The range of topics on the Friday talk show “Kölner Treff” ranged from Marietta Slomka’s childhood dreams to neurosurgery anecdotes from a doctor. In view of the Ukraine war, the moderator was also thoughtful.
Friday night, time to listen. At the “Kölner Treff” different people talk about their lives. That is interesting. This is irritating. This is disturbing. “I wish you a nice weekend,” says presenter Bettina Böttinger at the end. “With hopefully not too bad news from the Ukraine.” Unfortunately, reality doesn’t take a break. The images of the war in Ukraine are threatening to catch up with the journalist and former WDR director Fritz Pleitgen. Because they remind him of his childhood in the Second World War. Added to this is the fear because his son is doing his job as a reporter in Kyiv.
Magician Marc Weide takes officials on the arm at police control
The talks in public service try honestly to provide some distraction beyond the political situation. No rockets, no fuel prices, no corona. This is also the case with the current “Kölner Treff”. We see a magician, the magician Marc Weide. He shows a few tricks. They’re kinda okay. His anecdote about a real police check that Marc Weide got caught in is even funnier. And he thought: “Oh, awesome, that’s my performance.” He should show his registration papers. And made a trick with burning papers and on top of that the questionable joke: “Oh, sorry, I’m completely burned out.” Bettina Böttinger wants to know whether the driver’s license is still there after the action. Yes, says Willow. “Only the policeman’s watch is gone now.” This reminds ZDF star presenter Marietta Slomka of her experience with “Stars in der Manege”. She says: “I was sawed up.” And emphasizes: That was great.
Neurosurgeon Peter Vajkoczy talks about his professional life
We meet the actress Nilam Farooq, daughter of a Polish mother and a Pakistani father. She experienced what a childhood in Hartz IV felt like and still knows how to deal with money today. Actor Ingo Naujoks reports how he had to treat a perforated stomach in the ambulance as a civil servant. Another topic: Where does discrimination start? Author Tupoka Ogette has a refreshing way to tell about it. And neurosurgeon Peter Vajkoczy can take you wonderfully into his “romantic relationship with the brain”. Although his professional life is often only about vital millimeter work – once even 14 hours at a time in a particularly delicate operation.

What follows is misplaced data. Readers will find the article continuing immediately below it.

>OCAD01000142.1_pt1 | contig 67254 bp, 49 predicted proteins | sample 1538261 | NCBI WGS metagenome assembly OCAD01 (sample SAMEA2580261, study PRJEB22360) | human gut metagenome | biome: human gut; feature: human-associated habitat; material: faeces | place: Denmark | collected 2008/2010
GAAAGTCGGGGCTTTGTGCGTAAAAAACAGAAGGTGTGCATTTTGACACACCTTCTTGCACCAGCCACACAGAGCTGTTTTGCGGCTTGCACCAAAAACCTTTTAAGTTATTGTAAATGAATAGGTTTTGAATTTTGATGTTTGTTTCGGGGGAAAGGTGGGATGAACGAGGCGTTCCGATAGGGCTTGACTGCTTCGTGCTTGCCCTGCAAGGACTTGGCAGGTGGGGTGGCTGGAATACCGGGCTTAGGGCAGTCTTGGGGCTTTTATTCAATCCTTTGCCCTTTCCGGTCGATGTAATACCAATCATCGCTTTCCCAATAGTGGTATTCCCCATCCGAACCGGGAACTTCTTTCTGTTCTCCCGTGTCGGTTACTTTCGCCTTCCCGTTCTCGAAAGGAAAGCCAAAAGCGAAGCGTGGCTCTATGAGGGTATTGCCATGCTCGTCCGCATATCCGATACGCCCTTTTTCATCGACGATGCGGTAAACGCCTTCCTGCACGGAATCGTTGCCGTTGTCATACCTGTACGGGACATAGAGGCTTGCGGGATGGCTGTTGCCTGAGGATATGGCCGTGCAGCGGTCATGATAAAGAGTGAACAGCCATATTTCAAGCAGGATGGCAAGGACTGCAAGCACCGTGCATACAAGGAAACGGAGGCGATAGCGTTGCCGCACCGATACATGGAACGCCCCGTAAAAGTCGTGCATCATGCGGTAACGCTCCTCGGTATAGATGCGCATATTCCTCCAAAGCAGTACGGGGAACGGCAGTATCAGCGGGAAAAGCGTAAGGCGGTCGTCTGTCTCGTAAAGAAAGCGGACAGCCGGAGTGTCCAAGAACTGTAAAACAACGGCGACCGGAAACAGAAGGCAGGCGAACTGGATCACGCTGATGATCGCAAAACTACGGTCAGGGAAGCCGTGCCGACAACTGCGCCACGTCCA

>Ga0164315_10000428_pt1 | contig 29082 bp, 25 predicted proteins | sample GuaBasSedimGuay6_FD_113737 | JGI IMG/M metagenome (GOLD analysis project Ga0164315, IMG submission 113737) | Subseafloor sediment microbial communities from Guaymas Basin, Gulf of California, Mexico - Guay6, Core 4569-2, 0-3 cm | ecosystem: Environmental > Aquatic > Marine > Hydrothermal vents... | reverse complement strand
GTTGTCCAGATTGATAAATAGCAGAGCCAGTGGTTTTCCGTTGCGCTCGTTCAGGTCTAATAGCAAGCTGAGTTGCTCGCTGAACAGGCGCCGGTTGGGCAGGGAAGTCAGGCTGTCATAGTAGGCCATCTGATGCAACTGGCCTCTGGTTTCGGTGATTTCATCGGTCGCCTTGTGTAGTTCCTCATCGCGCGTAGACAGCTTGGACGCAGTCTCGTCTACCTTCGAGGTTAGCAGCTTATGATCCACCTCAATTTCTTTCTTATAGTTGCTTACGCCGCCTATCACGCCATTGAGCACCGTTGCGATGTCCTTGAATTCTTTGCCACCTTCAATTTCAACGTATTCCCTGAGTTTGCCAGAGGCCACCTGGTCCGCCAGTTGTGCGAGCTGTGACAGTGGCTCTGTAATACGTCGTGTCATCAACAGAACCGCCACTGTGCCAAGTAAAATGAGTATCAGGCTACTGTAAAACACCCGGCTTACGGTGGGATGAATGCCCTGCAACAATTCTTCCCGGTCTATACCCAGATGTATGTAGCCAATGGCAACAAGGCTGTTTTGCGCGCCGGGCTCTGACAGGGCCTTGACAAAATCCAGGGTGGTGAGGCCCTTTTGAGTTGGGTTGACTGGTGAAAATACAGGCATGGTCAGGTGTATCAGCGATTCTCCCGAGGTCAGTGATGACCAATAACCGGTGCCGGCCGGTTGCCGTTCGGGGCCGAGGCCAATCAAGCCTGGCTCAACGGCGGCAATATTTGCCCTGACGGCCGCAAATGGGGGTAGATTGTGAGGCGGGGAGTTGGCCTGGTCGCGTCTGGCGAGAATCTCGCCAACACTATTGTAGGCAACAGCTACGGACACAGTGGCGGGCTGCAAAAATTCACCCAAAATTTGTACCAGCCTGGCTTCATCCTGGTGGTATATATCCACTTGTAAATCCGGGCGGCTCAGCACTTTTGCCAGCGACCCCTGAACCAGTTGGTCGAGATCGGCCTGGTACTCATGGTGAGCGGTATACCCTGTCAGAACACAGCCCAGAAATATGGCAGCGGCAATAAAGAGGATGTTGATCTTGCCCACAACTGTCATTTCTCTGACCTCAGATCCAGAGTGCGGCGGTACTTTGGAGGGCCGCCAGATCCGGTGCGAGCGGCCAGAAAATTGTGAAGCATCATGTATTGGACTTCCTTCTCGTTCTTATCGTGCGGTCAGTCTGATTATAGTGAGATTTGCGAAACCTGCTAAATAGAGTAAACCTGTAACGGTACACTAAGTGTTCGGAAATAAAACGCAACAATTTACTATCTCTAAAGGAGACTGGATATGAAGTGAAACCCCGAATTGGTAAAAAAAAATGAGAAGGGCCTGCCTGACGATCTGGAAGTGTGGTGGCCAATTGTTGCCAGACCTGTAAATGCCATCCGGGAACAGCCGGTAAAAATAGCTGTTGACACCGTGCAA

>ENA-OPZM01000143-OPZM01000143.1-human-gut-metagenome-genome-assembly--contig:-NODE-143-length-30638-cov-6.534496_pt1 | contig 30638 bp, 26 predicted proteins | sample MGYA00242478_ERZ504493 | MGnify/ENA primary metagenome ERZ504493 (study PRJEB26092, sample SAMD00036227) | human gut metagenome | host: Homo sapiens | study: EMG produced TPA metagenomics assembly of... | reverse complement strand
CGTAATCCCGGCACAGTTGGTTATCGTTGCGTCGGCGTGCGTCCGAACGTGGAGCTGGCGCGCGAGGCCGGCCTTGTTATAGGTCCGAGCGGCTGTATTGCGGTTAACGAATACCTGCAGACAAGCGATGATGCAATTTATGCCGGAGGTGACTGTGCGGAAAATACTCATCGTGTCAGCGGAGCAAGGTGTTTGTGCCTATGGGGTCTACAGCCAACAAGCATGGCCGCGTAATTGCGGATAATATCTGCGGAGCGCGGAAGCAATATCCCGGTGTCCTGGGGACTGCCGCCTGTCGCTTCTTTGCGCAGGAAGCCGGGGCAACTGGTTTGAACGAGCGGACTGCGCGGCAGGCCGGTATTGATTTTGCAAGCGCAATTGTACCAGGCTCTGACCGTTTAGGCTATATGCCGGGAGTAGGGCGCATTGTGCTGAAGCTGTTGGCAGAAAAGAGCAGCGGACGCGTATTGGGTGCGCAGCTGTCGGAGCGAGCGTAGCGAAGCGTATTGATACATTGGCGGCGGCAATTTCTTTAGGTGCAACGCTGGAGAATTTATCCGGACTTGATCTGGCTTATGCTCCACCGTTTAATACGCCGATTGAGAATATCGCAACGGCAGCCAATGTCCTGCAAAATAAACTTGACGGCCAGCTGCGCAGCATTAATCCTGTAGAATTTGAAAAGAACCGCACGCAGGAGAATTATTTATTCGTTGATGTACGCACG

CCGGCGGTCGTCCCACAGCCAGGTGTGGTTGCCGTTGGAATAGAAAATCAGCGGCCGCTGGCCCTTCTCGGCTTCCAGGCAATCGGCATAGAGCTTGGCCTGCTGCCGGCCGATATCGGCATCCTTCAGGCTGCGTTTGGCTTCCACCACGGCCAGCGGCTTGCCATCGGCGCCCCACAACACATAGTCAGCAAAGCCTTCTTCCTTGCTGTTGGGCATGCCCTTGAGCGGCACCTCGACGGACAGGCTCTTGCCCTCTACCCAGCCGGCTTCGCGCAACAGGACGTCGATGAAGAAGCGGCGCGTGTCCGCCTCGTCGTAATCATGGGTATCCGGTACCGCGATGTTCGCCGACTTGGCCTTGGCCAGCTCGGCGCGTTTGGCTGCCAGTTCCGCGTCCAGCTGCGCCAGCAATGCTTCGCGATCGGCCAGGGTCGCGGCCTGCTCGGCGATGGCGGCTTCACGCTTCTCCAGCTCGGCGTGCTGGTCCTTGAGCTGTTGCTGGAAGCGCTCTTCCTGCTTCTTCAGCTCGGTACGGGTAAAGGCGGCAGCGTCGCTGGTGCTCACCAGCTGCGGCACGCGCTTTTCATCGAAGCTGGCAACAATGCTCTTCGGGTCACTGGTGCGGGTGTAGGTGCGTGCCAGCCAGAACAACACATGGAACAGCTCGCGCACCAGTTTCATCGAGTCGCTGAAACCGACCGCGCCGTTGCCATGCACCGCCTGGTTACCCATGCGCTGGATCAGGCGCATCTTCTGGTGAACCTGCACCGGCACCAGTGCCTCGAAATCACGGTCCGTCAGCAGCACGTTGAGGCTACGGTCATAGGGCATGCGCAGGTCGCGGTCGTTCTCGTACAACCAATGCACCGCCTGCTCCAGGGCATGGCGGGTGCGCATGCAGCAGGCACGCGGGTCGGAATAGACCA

ZDF presenter Marietta Slomka already knew at the age of ten what she wanted to be!
ZDF top presenter Marietta Slomka also knows work in one piece. Incidentally, she recognized very early on, so she tells the “Kölner Treff” what she wanted. “That I knew at the age of ten or eleven what I wanted to be”. Namely journalist. As a student, she still demonstrated (against the shortage of teachers). Now? “I don’t go to demos anymore,” she says. “I just go with my heart. But I remain in the role of observer.” The journalist, who has moderated the “Today Journal” for 20 years, is currently going through difficult times. When she interviews people in Ukraine, she always has a sinking feeling. “Because you don’t know if you’ll ever see her again.” Slomka feels: “Your heart sinks into your pants. That takes us quite a bit.” Doesn’t news hygiene help there? So that you don’t expect too much. Slomka says: “No, I’m in the tunnel from morning to night.” She has recognized: “We live in an age of the dissolution of certainties.” TV colleague Bettina Böttinger wants to know: “How do you get down?” Slomka hesitates and Then says: “Not for a long time.” And then adds: “Sometimes I also think about opening a can of tuna at night.” The actor Ingo Naujoks does that regularly when he can’t sleep. Sleep well! And leave the tuna alone too.